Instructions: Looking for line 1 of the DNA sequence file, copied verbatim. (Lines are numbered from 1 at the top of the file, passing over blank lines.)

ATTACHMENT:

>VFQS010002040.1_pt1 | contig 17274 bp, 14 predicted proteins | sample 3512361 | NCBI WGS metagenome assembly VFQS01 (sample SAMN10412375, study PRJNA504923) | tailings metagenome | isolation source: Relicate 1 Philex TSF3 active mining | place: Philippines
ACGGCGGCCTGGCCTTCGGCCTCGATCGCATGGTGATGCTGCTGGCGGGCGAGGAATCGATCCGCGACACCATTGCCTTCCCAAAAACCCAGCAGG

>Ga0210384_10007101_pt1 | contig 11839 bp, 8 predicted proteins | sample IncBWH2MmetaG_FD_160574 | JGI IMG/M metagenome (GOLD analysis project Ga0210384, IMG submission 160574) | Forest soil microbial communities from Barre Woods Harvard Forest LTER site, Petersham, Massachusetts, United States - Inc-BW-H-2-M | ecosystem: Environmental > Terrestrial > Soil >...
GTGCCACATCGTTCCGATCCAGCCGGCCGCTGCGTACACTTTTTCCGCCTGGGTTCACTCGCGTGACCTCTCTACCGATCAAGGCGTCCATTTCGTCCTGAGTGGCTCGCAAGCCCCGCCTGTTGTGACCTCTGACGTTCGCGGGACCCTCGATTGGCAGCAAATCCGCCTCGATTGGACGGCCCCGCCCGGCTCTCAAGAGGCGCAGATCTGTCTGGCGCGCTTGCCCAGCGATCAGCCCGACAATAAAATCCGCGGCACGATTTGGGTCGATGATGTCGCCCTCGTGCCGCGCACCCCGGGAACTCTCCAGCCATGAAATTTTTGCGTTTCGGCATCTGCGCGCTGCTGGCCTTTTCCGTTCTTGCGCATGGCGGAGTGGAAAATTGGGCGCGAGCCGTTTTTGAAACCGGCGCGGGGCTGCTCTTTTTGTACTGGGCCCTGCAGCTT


>VFQS010002040.1_pt1 | contig 17274 bp, 14 predicted proteins | sample 3512361 | NCBI WGS metagenome assembly VFQS01 (sample SAMN10412375, study PRJNA504923) | tailings metagenome | isolation source: Relicate 1 Philex TSF3 active mining | place: Philippines